The fact is that our public healthcare system takes care of millions of South Africans, free, every day. Yes, it may take long hours and even longer queues before you are assisted by a doctor and/or nurse, but care you do get eventually. I’m still ambivalent about the National Health Insurance matter, but who knows, perhaps it will be a good venture in the end.

Snake in the garden

The fact is that the government’s heart is in the right place, wanting to serve our people, but there’s a snake in the garden, enticing everyone to take a bite of the poisonous apple called corruption. There is a fightback on all fronts of society — civil, public and private — to combat this scourge and we will succeed. In fact, we must.

The fact is that many of our people today have access to basic amenities like running water, electricity — albeit with the occasional load shedding — and primary healthcare. Feeding schemes in our primary schools provide much-needed nutrition for our young children, the National Student Financial Aid Scheme provides much-needed bursaries for studies at higher learning institutions and we have a national roll-out plan for vaccinations due to the Covid pandemic. All of this is provided by our government.

The private sector also came to the party through the Solidarity Fund and has been making headway on a number of fronts during the State of Disaster period. Many benefited from their interventions and donations. We can work together if we so choose, but it will mean sacrifices from all of us.

The fact is that, yes, the ANC under Jacob Zuma did mess up Eskom, but if we’re going to point fingers, where should we stop? Should we take it beyond Mandela’s administration and point to the apartheid National Party, where electricity was prioritised for our mines, industry and white suburbs at the expense of black people in the townships? Perhaps the fact that Eskom is now responsible for providing electricity to all the people of Mzansi is proving more difficult than before.

These are the facts and they are indisputable. So, as Mao Zedong said, seek the truth from the facts, let’s look at the facts over the past 28 years, assess where we come from, where we find ourselves today and then what the possibilities are for tomorrow. That’s when we will find the truth.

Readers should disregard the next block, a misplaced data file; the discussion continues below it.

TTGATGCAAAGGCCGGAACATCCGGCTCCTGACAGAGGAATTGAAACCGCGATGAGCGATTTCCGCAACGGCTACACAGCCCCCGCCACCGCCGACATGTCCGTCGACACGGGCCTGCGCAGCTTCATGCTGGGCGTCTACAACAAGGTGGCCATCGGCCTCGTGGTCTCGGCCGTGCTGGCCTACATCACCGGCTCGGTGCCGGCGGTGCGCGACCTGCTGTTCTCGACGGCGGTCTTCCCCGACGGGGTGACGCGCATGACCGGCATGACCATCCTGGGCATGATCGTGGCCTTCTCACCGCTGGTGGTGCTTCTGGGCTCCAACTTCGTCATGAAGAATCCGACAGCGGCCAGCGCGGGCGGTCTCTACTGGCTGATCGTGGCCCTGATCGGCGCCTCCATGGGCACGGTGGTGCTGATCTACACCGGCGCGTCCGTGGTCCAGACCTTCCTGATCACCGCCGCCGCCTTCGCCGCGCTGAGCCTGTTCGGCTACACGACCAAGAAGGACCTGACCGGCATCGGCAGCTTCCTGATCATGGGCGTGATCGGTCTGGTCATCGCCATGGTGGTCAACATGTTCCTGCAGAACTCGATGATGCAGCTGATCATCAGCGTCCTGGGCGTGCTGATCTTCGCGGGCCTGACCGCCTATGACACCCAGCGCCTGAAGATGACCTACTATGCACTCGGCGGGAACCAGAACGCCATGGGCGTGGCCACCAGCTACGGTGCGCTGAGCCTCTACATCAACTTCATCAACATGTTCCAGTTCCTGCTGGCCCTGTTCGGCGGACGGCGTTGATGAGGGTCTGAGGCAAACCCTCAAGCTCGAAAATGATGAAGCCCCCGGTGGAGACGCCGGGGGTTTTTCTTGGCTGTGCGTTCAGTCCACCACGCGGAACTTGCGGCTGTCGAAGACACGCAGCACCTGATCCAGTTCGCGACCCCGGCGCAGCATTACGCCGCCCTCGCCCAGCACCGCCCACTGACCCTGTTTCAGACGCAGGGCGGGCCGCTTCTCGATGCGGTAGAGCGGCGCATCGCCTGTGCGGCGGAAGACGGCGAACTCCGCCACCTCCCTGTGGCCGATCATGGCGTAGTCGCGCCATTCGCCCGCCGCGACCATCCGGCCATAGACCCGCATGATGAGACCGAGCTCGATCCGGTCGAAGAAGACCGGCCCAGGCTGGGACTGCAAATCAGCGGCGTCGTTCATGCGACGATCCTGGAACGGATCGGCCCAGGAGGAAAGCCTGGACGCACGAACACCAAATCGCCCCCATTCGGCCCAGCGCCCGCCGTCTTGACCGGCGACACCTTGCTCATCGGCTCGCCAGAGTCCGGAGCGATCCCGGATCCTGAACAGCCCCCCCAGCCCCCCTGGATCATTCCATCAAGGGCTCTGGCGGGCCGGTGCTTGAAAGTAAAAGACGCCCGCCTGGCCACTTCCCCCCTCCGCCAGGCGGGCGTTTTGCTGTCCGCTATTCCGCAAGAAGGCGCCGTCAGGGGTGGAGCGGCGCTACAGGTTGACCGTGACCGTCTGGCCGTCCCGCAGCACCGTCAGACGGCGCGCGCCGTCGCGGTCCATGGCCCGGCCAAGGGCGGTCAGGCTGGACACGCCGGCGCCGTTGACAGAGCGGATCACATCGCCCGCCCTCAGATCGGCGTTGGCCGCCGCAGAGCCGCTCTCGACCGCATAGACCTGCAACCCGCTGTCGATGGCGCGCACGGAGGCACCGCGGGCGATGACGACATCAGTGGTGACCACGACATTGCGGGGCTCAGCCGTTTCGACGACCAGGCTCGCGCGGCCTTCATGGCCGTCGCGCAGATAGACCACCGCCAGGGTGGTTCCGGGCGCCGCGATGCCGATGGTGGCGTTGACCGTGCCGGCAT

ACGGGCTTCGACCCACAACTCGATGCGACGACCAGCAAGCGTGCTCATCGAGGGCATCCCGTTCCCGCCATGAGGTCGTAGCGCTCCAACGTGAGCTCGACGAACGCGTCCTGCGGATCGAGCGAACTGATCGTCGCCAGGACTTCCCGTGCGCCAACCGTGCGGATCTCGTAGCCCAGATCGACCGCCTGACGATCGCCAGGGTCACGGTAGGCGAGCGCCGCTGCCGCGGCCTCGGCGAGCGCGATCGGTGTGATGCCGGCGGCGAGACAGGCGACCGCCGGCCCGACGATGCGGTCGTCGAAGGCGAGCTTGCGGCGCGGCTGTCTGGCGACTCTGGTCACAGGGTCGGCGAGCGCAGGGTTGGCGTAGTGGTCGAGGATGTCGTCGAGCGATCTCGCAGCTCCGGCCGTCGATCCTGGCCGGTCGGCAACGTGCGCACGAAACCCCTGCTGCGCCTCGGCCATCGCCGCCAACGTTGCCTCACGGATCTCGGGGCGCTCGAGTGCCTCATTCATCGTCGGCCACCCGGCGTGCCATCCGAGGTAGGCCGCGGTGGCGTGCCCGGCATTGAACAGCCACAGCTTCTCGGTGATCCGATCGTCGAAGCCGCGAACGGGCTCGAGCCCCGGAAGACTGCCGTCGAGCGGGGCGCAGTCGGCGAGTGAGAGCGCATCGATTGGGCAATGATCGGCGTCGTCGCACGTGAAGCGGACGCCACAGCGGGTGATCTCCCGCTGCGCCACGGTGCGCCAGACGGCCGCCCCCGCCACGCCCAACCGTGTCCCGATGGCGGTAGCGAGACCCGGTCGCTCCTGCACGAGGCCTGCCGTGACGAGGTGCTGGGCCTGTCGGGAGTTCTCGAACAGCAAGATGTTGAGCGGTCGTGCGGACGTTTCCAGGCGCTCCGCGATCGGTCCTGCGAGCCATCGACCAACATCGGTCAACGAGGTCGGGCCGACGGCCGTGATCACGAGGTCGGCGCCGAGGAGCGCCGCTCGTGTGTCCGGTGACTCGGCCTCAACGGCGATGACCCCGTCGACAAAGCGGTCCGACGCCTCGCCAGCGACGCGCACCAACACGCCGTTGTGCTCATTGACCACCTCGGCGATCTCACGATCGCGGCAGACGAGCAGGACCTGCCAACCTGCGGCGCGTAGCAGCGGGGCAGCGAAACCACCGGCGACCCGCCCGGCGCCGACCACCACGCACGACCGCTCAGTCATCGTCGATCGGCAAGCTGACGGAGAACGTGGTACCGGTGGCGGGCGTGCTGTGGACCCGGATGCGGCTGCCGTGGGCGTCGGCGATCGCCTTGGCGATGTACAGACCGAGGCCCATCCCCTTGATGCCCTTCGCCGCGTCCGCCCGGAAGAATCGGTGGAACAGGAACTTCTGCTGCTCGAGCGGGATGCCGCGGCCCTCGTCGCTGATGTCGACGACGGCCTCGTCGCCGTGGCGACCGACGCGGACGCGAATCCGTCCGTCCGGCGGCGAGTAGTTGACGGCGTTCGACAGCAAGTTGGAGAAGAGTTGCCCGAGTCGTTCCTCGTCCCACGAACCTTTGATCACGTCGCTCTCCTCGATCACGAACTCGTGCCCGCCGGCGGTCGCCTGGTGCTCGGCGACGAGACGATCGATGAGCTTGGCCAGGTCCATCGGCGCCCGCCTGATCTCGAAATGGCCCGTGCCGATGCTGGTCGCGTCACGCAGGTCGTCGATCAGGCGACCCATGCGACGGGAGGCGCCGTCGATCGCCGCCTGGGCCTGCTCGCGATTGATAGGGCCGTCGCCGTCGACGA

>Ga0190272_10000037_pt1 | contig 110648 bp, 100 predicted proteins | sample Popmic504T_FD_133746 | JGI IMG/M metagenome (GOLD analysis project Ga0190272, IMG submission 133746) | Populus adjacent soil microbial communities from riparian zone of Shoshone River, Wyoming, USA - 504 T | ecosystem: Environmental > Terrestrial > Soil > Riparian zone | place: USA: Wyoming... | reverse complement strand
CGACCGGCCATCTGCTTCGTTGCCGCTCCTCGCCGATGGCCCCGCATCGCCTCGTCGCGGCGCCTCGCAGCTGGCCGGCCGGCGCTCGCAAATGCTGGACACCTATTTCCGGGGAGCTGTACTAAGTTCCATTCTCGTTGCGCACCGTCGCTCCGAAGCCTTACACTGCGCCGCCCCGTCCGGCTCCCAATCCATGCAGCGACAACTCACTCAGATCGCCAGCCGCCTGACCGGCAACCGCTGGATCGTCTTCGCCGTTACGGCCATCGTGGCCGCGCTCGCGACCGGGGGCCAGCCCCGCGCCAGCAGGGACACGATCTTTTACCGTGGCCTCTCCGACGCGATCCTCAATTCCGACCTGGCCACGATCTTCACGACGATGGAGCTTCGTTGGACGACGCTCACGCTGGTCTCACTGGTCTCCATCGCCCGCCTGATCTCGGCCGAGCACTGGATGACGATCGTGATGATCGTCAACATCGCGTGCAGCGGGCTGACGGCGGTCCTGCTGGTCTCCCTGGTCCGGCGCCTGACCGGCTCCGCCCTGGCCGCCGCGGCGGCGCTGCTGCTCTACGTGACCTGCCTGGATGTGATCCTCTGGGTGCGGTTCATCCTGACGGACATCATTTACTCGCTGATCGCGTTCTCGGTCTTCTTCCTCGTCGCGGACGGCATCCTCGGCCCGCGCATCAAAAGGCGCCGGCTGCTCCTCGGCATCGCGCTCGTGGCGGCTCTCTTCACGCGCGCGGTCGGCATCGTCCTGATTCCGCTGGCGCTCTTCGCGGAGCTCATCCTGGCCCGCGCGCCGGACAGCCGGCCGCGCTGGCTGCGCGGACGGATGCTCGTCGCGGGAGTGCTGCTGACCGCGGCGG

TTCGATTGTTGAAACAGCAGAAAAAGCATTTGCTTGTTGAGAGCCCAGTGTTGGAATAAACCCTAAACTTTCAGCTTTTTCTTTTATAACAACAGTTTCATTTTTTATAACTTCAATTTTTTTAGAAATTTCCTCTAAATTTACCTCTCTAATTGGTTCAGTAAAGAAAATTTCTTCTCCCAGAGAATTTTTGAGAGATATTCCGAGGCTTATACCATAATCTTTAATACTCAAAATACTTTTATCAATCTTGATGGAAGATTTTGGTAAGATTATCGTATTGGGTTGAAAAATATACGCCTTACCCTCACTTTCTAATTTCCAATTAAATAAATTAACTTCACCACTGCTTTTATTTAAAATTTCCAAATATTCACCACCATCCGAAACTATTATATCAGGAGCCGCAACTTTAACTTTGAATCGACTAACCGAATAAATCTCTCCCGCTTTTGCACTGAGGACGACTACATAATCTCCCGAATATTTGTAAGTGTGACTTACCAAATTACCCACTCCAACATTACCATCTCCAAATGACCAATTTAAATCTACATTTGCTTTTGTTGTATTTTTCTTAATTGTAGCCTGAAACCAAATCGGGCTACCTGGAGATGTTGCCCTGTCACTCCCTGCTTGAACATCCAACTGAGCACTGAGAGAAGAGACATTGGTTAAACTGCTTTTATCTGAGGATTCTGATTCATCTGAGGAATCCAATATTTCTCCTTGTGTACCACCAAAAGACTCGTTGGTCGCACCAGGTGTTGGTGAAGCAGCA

Many — not all — are in better conditions than they were 28 years ago and if we keep our heads we can build a brighter future for all.

I hope you enjoyed your Freedom Day and let us remember all those who laid down their lives in pursuit of it. DM

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  • The freedom I think the ANC has delivered best in Africa is political debate …… SA is really a nothing is off the table approach and multiculturalism. Nobody in Africa does it better. The ANC is good that if you examine Madiba funeral closely, modern South Africa is very culturally rich. The ANC should dump all it communist type stuff and deliver on what they do that is unique to South Africa. As for the corruption another RET incarnation will finish the country off economically as we have barely ended the last episode and the debt is a vey serious problem

  • The government’s heart is in the right place: there is little to no evidence of this. There is however a mountain of evidence to the contrary: shoddy, tiny RDP houses, pit latrines in school and the protection of the corrupt. I don’t believe the government has a heart – they are consumed by greed and power and are unscrupulous in the pursuit of both.

  • Whilst there have been great strides, the real question is how much more could have been achieved without cadre deployment, BBBEE and the corruption that followed, destroying so much that worked?
    Replacing one lot of destructive racist policy with other racist policy is just plain short sighted.
    The poor have little or no future unless there is an about face on the NDR ideology.